YPAS Orchestra hosts their first concert of the year

Practice+Makes+Perfect.+The+viola+and+music+shown+belong+to+Elijah+Reed+%2811%2C+YPAS%29+and+will+both+be+used+for+the+big+night.+Photo+by+Evie+Reed.%0A
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YPAS Orchestra hosts their first concert of the year

Practice Makes Perfect. The viola and music shown belong to Elijah Reed (11, YPAS) and will both be used for the big night. Photo by Evie Reed.

Practice Makes Perfect. The viola and music shown belong to Elijah Reed (11, YPAS) and will both be used for the big night. Photo by Evie Reed.

Practice Makes Perfect. The viola and music shown belong to Elijah Reed (11, YPAS) and will both be used for the big night. Photo by Evie Reed.

Practice Makes Perfect. The viola and music shown belong to Elijah Reed (11, YPAS) and will both be used for the big night. Photo by Evie Reed.

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This piece was submitted by Evie Reed (10, J&C)

The Youth Performing Arts School (YPAS) orchestra department will hold their first performance of the year on Thursday, Oct. 10 at 7. The concert will be held at the Main Stage Theater located at YPAS, and admission is free.

“It will be a fairly short, high quality, free concert,” YPAS orchestra conductor of six years, Daniel Whisler, said.

The performance

There are a total of three orchestra groups playing at the concert: Manual Concert Orchestra (MCO), YPAS Philharmonia, and Chamber Strings. Each group will take the stage during the night and will offer a wide variety of music for the audience to enjoy.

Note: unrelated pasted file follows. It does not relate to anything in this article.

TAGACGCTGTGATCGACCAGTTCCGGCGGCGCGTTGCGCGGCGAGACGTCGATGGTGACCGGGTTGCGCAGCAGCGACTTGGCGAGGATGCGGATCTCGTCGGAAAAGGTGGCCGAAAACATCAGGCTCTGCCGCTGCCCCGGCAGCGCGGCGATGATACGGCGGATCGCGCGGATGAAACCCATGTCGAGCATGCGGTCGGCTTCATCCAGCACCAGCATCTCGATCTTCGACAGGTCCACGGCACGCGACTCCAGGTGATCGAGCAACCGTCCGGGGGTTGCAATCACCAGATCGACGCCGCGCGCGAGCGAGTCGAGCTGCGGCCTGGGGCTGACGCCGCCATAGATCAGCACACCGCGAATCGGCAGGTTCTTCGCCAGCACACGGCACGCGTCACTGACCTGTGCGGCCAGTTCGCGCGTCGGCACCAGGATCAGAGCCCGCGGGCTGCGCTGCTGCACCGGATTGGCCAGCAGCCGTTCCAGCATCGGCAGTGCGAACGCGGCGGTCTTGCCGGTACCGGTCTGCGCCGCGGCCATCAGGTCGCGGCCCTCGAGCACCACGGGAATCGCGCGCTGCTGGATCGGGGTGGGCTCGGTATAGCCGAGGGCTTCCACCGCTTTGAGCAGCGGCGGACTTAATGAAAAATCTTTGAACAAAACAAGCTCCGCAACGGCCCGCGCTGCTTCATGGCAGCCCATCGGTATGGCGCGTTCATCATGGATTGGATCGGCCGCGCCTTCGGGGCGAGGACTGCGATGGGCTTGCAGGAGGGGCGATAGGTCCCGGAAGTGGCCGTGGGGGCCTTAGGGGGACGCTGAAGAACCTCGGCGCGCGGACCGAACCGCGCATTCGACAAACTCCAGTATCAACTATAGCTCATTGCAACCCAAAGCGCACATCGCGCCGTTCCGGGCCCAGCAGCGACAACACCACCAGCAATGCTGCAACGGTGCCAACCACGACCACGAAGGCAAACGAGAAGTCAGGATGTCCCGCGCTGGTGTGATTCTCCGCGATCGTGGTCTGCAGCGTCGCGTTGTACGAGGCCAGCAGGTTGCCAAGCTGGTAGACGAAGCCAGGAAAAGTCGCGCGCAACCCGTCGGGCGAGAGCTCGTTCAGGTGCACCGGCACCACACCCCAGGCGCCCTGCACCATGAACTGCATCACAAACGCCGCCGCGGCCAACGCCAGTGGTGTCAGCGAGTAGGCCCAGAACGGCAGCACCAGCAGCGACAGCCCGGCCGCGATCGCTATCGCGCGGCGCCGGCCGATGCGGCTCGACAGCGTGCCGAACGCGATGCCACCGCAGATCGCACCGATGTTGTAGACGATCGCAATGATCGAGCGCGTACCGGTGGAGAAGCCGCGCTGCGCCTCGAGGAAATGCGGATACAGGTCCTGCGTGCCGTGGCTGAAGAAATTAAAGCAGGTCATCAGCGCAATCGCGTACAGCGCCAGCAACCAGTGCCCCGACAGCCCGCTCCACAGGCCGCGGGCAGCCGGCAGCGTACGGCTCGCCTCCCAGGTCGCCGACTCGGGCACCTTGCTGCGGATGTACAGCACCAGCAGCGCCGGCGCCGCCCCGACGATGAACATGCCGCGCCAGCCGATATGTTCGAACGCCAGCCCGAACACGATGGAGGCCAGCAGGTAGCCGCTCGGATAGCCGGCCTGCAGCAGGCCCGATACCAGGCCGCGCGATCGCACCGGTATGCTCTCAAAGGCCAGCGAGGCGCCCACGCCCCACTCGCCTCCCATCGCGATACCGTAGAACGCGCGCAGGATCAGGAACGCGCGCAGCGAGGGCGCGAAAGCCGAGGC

For each of the three groups, the preparation for this concert started over the summer, and the students feel very confident that the performance will not disappoint.

“It feels like we haven’t practiced a lot as a group, but, despite that, we sound really well,” Zachary Hutchinson (9, YPAS) said.

Many students, including Hutchinson and Makhtar Ndiaye (9, YPAS), emphasized how fun the concert will be for the performers and the audience members.

“[The performance] will be totally fan-tubular,” Ndiaye said.

The music

Whisler handpicked the music for the concert well in advance to prepare for this performance. He wanted to find music that would be challenging for his students as well as pieces that the audience would enjoy.

“We’ll have a lot of different eras of music represented, from early to modern, and some stuff that you’ll definitely recognize from film scores or just random commercials,” Whisler said.

For the students, the music is much different from the music that they played in middle school. They described it as enjoyable yet more difficult than what they were used to.

“It’s challenging, yet it’s fun,” Ndiaye said. He also emphasized that he “absolutely” enjoys the music. 

“I can almost guarantee that there will be at least one tune that you’ll recognize. And if not, then you’ll hopefully be humming it by the end,” Whisler said.